When stock analysts aren’t sure how to assess the earnings of a hard to value firm, they often just predict those earnings will follow the general trend of the market, according to new research from the University of Iowa.
“If there’s too much uncertainty and they don’t have a lot of information to go with, analysts look at overall market sentiment to guide their forecasts,” says Paul Hribar, professor of accounting in the UI Tippie College of Business.
Hribar said this bow to investor sentiment is a form of bias that often influences how analysts forecast the earnings of the firms they cover. Sentiment, Hribar says, is driven as much by emotion as by analysis and can reflect errors in investors’ expectations about future payoffs, leading to mispriced stocks and a market that doesn’t reflect underlying fundamentals.
Yet, Hribar’s study appears to show that analysts’ forecasts are heavily influenced by investor sentiment when firms don’t have a lot of data to analyze.
Hribar and his study co-author, John McInnis of the University of Texas at Austin and a UI PhD alumnus, examined analysts’ earnings per share forecasts and long-term earnings growth forecasts for every month from August 1983 to December 2006. From a final sample of more than 646,000 monthly observations, they looked at how accurate those forecasts were one year after they were published.
One thing they quickly found was that analysts are exceedingly optimistic, over-estimating actual earnings in every month in the sample period. In cases where analysts were optimistic, actual earnings did not measure up to forecast earnings. In those cases where analysts were pessimistic, they weren’t pessimistic enough because the firms lost more money than the analysts predicted.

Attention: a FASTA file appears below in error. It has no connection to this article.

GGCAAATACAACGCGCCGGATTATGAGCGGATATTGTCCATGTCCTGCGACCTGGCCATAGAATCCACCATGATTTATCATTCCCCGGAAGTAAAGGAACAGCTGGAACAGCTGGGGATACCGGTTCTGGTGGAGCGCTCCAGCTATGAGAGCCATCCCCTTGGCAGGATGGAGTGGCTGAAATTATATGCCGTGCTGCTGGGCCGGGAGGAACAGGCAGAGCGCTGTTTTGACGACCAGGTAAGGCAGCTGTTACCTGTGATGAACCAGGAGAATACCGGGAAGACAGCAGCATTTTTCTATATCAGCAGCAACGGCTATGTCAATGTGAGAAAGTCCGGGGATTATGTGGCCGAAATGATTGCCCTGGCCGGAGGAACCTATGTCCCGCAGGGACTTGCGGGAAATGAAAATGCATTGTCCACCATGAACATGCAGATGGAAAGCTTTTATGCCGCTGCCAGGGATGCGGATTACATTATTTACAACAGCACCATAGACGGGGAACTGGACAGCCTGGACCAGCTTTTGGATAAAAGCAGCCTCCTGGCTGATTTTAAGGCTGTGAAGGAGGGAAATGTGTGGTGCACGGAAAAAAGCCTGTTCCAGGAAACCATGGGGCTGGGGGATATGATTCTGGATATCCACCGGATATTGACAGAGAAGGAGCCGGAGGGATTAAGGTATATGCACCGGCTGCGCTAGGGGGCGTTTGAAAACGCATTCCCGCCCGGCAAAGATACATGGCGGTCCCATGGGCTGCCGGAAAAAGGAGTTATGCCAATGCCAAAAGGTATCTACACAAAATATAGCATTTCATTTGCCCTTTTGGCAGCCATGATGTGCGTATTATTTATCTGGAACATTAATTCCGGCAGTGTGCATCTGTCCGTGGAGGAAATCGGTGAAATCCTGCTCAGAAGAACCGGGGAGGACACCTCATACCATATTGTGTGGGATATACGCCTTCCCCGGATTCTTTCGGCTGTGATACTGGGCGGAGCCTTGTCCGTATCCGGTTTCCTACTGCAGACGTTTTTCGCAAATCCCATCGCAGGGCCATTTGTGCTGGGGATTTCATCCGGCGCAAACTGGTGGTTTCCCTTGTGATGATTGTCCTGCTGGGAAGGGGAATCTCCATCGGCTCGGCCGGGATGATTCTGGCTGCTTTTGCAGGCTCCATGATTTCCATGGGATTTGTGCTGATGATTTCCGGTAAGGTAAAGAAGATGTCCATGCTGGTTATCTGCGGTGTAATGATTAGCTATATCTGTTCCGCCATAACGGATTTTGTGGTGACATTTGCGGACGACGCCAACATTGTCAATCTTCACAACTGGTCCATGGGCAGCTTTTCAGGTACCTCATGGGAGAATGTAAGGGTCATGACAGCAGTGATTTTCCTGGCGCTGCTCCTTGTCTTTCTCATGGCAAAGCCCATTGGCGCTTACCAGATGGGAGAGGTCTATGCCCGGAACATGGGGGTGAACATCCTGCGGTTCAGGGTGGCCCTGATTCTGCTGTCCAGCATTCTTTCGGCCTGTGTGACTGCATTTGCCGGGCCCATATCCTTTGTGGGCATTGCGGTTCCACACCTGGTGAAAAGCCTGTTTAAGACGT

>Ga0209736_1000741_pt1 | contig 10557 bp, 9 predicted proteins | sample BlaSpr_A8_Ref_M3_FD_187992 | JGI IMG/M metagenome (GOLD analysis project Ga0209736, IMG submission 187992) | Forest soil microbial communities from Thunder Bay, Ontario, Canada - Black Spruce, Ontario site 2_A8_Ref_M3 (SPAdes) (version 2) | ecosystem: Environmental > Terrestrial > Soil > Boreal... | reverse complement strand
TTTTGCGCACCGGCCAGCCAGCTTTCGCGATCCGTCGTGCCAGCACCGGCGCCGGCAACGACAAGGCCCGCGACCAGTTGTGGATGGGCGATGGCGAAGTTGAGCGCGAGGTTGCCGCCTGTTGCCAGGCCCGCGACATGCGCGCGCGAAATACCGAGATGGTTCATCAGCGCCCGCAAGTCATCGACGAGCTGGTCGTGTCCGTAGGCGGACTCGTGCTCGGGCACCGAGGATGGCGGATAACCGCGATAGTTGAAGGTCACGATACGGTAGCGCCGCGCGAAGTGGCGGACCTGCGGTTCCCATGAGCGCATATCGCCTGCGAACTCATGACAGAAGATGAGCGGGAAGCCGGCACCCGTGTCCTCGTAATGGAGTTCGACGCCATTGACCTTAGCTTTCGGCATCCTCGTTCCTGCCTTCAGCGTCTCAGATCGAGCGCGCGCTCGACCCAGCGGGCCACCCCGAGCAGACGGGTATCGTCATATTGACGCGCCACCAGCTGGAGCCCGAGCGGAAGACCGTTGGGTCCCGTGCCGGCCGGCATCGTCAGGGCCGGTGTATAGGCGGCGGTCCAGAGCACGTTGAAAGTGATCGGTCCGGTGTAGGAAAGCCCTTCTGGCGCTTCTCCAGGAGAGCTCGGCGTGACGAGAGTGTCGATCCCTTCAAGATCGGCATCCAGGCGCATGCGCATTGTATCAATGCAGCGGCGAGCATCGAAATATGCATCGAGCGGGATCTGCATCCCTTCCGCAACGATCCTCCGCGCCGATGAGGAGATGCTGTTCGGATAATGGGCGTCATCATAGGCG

The study also found that some firms proved especially troublesome for analysts to forecast, particularly when it come to small firms, young firms, unprofitable firms, stocks with high volatility, and stocks with no dividends. In those cases, the analysts simply don’t have enough data to make a sufficiently informed forecast, so they appear to apply existing sentiment to help generate their forecasts.
“When sentiment is high, earnings forecasts become more optimistic for those firms, and when sentiment is low, the forecasts follow suit,” says Hribar. The pattern follows in both monthly forecasts and long-term quarterly and annual forecasts.
Hribar said the research took into account the fact that the firms could not be arbitraged as a way to explain the difference between forecast and actual earnings, but found that was not responsible. The researchers also considered the idea that forecasters were intentionally overstating earnings estimates to drive a bull market, but their analysis found that was not the case either, so that any over-optimism is unintentional.
Instead, he says the analysts seem to apply an subconscious bias and assume the stock will perform as well or as poorly as they expect the rest of the market to perform, reflecting investor sentiment.
“Analysts rarely say they don’t know, but in a lot of these cases, it would be better for them to say they don’t know,” he says. The reason is because investors rely on these forecasts to make investment decisions, and if those decisions in the end are being made only on overall investor sentiment, then those stocks are mispriced and the market is not an accurate reflection of economic performance.
Hribar’s and McInnis’ paper, “ Investor Sentiment and Analysts’ Earnings Forecast Errors,” was published recently in the journal Management Science.